Computers in pharmacy


Published on

Centralized computers in the pharmaceutical industry.

  • Be the first to comment

  • Be the first to like this

No Downloads
Total Views
On Slideshare
From Embeds
Number of Embeds
Embeds 0
No embeds

No notes for slide

Computers in pharmacy

  1. 1. 1 CENTRALIZED COMPUTERS IN PHARMACY Centralized Computers in Pharmacy Ashley Toups University of Louisiana at Monroe 25 March 2014
  2. 2. 2 CENTRALIZED COMPUTERS IN PHARMACY Not long ago were computers introduced in pharmacies (Burke & Weill, 2013, pg. 188). Computers retain complete medication profiles of patients on databases and alert of drug interactions and allergies (Burke & Weill, 2013, pg. 188). Information technology is affecting patients, pharmacists, and other physicians in many different ways (Burke &Weill, 2013, pg. 199). A centralized system is run by a single computer system, and it does not network with other computer systems (, n.d.). There are many categories of information technology that help in the pharmacy department. A computerized physician order entry system (CPOE) decreases errors in prescriptions, but unfortunately, for patients, dosing errors are common, and because of this 1.5 million people are harmed per year and several thousand die each year (Burke & Weill, 2013, pg. 188-189). Although CPOE systems might be time-consuming for clinicians, the systems still remove many intermediary and time-consuming tasks for physicians (Niazkhani, Pirnejad, Berg, & Aarts, 2009). The use of these systems is expanding because of the success of robotics in Veterans Administration pharmacies and hospitals (Burke & Weill, 2013, pg. 191). First the prescription is entered into the pharmacy computer, then the robot determines the size of vial needed, counts the tablets or capsules, prints a label to put on the vial, and then it is delivered to the pharmacist by a conveyer belt. The pharmacist then uses a barcode reader to scan the barcode on the label to see images of the medication and get information about the prescription. Finally, the pharmacist puts the lid on the vial and gives it to the customer (Burke & Weill, 2013, pg. 191). Telepharmacy uses a computer, a network connection, and a drug-dispensing unit. Telepharmacy allows patients to obtain drugs outside of a traditional pharmacy like a doctor’s
  3. 3. 3 CENTRALIZED COMPUTERS IN PHARMACY office or a clinic. The prescribing doctor sends the prescription to the pharmacy by fax or other telecommunications link. When the pharmacist receives the prescription a signal is sent to the remote drug cabinet to open a particular compartment (Burke & Weill, 2013, pg. 195). Each state has different pharmacy regulations that could slow the expansion of telepharmacy (Burke & Weill, 2013, pg. 196). Rational drug design is also becoming more advanced by computer technology. One can create graphical models of a target molecule, for which a drug can be designed. This can be done because computers can do billions of calculations and then graphically represent the results (Burke & Weill, 2013, pg. 198). One advantage for using information technology in pharmacy is the robots can fill prescriptions for the pharmacist so the pharmacist can be more involved in consulting with patients and physicians. The disadvantage is that now hospitals using robots require fewer pharmacists (Burke & Weill, 2013, pg. 198). Automated drug dispensing systems reduce dispensing errors in hospitals and drug stores. An advantage of telepharmacy for patients is they do not need to travel long distances to consult with a pharmacist or to fill a prescription. Another advantage of telepharmacy for pharmacists is they can serve a wider geographic area while still not needing to fill as many prescriptions to stay in business (Burke & Weill, 2013, pg. 198). A centralized system uses robots in the hospital pharmacy to fill drug orders, identify barcodes, and deliver patient’s medications (Burke & Weill, 2013, pg. 198). The use of centralized computers in pharmacy protects patients, and makes information easily available for national and international drug studies (Burke & Weill, 2013, pg. 188). The business of pharmacies is really evolving because of information technology (Burke & Weill, 2013, pg. 198).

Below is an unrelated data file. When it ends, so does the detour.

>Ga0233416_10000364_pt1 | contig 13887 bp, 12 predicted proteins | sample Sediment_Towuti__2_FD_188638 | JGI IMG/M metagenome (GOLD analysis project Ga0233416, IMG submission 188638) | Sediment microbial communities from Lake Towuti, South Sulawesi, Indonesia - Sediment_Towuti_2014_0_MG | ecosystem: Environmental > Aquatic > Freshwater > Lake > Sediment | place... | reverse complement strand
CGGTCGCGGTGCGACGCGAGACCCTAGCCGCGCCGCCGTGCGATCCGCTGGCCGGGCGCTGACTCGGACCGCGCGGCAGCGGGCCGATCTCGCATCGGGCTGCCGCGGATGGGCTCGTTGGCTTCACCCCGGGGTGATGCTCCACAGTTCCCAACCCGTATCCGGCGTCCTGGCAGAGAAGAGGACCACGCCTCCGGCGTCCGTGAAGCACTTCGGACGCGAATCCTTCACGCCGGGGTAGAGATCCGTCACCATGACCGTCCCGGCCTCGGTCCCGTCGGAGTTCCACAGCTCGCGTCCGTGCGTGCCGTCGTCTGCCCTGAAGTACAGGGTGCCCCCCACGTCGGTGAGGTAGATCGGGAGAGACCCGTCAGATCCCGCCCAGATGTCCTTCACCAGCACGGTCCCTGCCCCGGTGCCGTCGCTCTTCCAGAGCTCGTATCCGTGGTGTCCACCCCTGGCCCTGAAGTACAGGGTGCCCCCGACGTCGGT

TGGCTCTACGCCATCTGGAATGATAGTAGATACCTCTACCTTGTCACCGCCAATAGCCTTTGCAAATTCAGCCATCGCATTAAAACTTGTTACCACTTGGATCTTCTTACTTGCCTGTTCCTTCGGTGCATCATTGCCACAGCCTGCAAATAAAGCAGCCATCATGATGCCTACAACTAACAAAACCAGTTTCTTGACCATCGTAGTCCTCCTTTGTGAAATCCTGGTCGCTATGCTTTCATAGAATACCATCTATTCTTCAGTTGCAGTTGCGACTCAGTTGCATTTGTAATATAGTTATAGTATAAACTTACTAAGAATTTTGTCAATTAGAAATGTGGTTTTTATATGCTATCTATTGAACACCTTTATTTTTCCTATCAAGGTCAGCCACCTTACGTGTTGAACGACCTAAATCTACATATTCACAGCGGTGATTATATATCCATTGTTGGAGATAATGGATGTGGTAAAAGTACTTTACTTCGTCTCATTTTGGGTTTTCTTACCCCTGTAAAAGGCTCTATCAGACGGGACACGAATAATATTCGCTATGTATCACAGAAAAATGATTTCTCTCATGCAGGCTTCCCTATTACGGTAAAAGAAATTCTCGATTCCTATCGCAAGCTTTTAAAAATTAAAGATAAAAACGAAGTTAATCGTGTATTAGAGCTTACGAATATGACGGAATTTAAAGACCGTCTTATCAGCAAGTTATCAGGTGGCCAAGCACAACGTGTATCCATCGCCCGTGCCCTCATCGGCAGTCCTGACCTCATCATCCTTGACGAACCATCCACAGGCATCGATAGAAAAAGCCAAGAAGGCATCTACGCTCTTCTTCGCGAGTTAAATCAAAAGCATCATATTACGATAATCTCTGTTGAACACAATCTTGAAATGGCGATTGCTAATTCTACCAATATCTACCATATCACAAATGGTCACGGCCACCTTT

4. 4. 4 CENTRALIZED COMPUTERS IN PHARMACY Resources: Burke, L. & Weill, B. (2013). Information Technology for the Health Professions. New Jersey: Pearson Education, Inc. Niazkhani, Z., Pirnejad, H., Berg, M., & Aarts, J. (2009). Abstract. National Center for Biotechnology Information. Retrieved March 25, 2014, from (n.d.) Database System Architectures [PDF document]. Retrieved from